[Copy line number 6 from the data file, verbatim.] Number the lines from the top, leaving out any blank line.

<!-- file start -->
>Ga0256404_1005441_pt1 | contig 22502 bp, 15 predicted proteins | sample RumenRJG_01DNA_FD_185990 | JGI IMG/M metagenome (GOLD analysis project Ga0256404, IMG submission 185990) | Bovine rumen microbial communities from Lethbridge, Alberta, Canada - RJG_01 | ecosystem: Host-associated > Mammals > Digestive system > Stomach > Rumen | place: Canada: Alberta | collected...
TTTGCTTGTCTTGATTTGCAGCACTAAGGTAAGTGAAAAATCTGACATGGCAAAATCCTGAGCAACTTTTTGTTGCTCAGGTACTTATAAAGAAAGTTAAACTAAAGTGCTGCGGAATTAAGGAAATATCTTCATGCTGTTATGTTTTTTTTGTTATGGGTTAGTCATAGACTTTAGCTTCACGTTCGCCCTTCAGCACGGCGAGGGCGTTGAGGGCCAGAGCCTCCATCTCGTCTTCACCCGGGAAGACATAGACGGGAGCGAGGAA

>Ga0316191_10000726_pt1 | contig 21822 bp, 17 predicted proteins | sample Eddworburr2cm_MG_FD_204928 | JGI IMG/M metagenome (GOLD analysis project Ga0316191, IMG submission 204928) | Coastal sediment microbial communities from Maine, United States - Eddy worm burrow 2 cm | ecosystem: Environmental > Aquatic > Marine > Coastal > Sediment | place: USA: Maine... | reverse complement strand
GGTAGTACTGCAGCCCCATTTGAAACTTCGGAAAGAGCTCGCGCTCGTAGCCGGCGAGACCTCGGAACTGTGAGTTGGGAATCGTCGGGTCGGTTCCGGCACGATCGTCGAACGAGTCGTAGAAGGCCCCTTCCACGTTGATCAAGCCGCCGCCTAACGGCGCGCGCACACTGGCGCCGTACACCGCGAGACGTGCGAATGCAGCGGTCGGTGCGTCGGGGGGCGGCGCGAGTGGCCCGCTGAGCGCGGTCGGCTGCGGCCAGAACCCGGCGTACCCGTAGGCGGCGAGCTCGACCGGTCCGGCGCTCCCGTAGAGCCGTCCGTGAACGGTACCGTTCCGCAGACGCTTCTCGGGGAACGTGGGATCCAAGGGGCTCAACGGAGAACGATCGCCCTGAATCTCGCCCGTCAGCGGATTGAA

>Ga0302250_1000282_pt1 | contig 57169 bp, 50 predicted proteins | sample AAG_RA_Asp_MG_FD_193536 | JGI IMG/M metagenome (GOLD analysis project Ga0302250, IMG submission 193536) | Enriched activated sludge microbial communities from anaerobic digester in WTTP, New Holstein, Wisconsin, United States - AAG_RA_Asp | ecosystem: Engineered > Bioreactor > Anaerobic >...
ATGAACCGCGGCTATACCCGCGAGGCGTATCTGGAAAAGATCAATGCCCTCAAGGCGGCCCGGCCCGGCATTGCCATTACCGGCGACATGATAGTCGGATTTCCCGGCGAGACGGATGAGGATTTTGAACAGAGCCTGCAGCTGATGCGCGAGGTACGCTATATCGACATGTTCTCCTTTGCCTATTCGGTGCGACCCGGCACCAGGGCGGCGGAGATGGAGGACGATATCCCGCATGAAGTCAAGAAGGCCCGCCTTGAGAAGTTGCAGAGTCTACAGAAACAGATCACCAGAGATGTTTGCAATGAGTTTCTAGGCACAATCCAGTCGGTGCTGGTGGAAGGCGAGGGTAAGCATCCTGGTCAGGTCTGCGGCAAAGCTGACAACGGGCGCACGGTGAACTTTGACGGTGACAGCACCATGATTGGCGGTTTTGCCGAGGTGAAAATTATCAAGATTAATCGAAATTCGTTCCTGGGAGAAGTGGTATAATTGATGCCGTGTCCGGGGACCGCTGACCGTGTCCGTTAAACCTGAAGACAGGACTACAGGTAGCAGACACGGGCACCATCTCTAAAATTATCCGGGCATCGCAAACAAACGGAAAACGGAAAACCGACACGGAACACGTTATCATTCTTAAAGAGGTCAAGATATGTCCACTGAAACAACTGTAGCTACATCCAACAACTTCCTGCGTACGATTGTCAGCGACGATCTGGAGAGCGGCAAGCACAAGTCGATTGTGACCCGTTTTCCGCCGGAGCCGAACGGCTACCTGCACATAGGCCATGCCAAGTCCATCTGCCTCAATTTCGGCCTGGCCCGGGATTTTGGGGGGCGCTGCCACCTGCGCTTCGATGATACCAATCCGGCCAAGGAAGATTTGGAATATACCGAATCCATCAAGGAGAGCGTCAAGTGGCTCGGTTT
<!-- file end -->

ATGAACCGCGGCTATACCCGCGAGGCGTATCTGGAAAAGATCAATGCCCTCAAGGCGGCCCGGCCCGGCATTGCCATTACCGGCGACATGATAGTCGGATTTCCCGGCGAGACGGATGAGGATTTTGAACAGAGCCTGCAGCTGATGCGCGAGGTACGCTATATCGACATGTTCTCCTTTGCCTATTCGGTGCGACCCGGCACCAGGGCGGCGGAGATGGAGGACGATATCCCGCATGAAGTCAAGAAGGCCCGCCTTGAGAAGTTGCAGAGTCTACAGAAACAGATCACCAGAGATGTTTGCAATGAGTTTCTAGGCACAATCCAGTCGGTGCTGGTGGAAGGCGAGGGTAAGCATCCTGGTCAGGTCTGCGGCAAAGCTGACAACGGGCGCACGGTGAACTTTGACGGTGACAGCACCATGATTGGCGGTTTTGCCGAGGTGAAAATTATCAAGATTAATCGAAATTCGTTCCTGGGAGAAGTGGTATAATTGATGCCGTGTCCGGGGACCGCTGACCGTGTCCGTTAAACCTGAAGACAGGACTACAGGTAGCAGACACGGGCACCATCTCTAAAATTATCCGGGCATCGCAAACAAACGGAAAACGGAAAACCGACACGGAACACGTTATCATTCTTAAAGAGGTCAAGATATGTCCACTGAAACAACTGTAGCTACATCCAACAACTTCCTGCGTACGATTGTCAGCGACGATCTGGAGAGCGGCAAGCACAAGTCGATTGTGACCCGTTTTCCGCCGGAGCCGAACGGCTACCTGCACATAGGCCATGCCAAGTCCATCTGCCTCAATTTCGGCCTGGCCCGGGATTTTGGGGGGCGCTGCCACCTGCGCTTCGATGATACCAATCCGGCCAAGGAAGATTTGGAATATACCGAATCCATCAAGGAGAGCGTCAAGTGGCTCGGTTT